I’ve tried to sit and write this post many times, and each time I’ve written a half-hearted attempt at a paragraph, and then closed my computer, telling myself that I’ll finish it tomorrow. But no matter my comfort level, I need to speak on an issue that is too often left unvoiced and unsaid.
I’ve dealt with post-traumatic stress disorder for two years now, as a result of medical experiences. PTSD. I’ve called it “traumatic symptoms”, and “PTSD-like episodes”- but let’s call it what it is. PTSD. I’ve resented naming it for several reasons, but the biggest one is I had trouble reconciling the events with how I felt-thinking because I hadn’t gone through a war or a natural disaster that I didn’t deserve to call it PTSD. I’ve spent a lot of time telling myself that it wasn’t that bad, that I was just being a wimp who couldn’t deal with trauma. But suffering is subjective, and there’s no use saying that I can’t feel the way I do because someone else has it worse. Someone will always have it worse.
Trauma as a result of medical experiences and medical mistakes is much more common than is discussed. Most of the people I know who deal with chronic and serious illnesses have some form of trauma related to medical experiences, whether it be major or minor. Even caregivers often experience trauma and anxiety. And the anxiety and depression that can accompany PTSD and chronic illness itself is too often unrecognized and therefore untreated.
I was hospitalized on and off for about six months, including one 2 1/2 month stay. During this period, I was being hospitalized for dehydration, inability to get rid of my own waste without intervention, extreme weight loss and pain. We now know that I was dealing with severe gastroparesis and delayed intestinal motility. At the time, I also was in a tremendous amount of head pain, and many neurological symptoms. None of these things seemed to matter. I was told that I had no physical illness, that I simply had an eating disorder, conversion or somatoform. I was told that my parents were too protective, that they were making me sick, and that they were feeding my apparent desire to skip school and get attention by pretending to have an illness. I’ve always thought that funny- if I really wanted to skip school or get attention, I’m positive I would find a way to do it that involved less pain.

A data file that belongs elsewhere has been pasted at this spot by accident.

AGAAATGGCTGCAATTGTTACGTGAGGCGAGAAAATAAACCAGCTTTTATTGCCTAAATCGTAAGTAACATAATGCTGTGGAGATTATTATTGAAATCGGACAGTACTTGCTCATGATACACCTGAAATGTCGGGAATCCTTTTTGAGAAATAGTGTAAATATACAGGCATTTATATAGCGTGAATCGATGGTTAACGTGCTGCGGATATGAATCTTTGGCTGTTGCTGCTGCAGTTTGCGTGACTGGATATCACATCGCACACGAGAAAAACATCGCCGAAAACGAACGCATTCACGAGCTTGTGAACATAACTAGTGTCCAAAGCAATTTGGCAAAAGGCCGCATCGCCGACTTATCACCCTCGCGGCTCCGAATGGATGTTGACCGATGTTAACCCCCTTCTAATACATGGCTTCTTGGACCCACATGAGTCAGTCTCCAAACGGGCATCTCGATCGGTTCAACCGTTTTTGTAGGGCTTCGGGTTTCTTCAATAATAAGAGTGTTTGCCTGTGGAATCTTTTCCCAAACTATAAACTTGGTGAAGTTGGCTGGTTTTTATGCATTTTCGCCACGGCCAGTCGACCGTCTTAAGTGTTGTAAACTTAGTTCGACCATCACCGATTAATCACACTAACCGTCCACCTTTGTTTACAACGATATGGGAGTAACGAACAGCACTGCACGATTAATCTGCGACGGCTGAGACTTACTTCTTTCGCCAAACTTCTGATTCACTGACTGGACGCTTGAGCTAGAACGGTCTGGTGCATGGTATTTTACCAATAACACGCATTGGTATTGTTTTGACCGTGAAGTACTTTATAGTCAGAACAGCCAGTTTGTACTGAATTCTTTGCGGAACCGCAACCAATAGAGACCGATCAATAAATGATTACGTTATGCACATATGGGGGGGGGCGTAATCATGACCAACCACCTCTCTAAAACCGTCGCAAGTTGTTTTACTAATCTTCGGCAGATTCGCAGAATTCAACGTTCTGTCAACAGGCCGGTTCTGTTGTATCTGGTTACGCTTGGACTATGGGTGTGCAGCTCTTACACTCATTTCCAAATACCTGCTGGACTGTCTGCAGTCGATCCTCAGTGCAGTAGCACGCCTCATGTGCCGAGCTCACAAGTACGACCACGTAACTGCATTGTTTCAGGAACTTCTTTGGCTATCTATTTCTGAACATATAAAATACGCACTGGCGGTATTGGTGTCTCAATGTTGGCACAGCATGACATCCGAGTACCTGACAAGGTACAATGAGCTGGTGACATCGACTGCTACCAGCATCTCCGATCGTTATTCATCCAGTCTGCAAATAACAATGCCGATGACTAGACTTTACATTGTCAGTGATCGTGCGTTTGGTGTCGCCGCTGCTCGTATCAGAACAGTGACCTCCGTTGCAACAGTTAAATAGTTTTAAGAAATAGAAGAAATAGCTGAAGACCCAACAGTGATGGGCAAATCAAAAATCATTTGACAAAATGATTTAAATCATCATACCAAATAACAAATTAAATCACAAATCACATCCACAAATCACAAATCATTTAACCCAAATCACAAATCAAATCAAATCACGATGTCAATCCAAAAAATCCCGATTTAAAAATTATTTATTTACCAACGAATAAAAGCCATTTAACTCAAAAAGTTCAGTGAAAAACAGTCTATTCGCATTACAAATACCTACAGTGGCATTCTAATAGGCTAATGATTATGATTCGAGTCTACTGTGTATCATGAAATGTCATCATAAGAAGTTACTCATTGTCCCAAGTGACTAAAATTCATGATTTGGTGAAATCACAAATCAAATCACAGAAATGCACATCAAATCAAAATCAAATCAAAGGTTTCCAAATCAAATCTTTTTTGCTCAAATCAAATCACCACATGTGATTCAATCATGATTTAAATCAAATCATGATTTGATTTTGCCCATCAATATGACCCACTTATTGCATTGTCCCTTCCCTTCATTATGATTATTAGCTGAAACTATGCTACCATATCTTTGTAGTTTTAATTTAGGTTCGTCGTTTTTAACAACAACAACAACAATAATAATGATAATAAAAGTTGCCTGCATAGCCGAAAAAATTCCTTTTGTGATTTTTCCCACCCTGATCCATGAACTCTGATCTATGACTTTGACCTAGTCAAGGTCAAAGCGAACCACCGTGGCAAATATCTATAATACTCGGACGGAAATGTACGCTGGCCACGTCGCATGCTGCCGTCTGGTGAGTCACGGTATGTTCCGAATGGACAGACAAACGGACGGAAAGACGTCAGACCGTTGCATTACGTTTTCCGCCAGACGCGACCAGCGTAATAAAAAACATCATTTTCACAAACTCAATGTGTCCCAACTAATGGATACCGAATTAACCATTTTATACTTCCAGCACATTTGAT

Every admission, I was placed in the “behavioral unit”, the care unit for eating disorders and mental illness. Most of the treatments that were tried caused me to decline, rather than improve. I was physically injured multiple times during the admission. I’m not going to go into specifics, but it wasn’t good. I feel the most damaging things were more psychological. Trust was used against me, and things I said would be twisted, and used as reasoning for their actions. Promises would be made and then broken with the same nonchalance, and my safe spaces and coping mechanisms were whittled down to nothing, even as my body declined. The doctors refused to release me until I met certain “goals”, and yet every time I would achieve one, the goals would change. My parents wanted desperately to sign me out against medical advice, but were told that if they did, child protective services would likely be called. I was eventually released (after more than two and a half months) because a holiday doctor came on for thanksgiving weekend, and was unfamiliar enough with my case that he was willing to discharge me. I don’t know what would have happened if I had stayed, but I certainly wouldn’t be where I am now (mentally or physically).
I was understandably dealing with a fair amount of anxiety and depression at this point, but it was a result of the experiences, not the cause. The distinction is incredibly important. For example: pain causes anxiety. Anxiety can cause you to tighten and tense your body, which in turn increases pain. However, the anxiety was not the source of the original pain. I was trapped in a cycle of increasing pain and ever escalating anxiety.
The mental consequences of my experiences were astronomical. I emerged from a 70 day stay a very different person than who I was prior. I was terrified of all new doctors, terrified that they wouldn’t believe that I was sick, that I was in pain, that my body and organs were failing me. Trust was consistently used as a weapon during my stays, especially the longest one, and it’s taken a tremendous work on my part, and the proof that there ARE good doctors, to get myself out of that mentality. It’s something I still struggle with: the fear that medical professionals will be harmful, not helpful.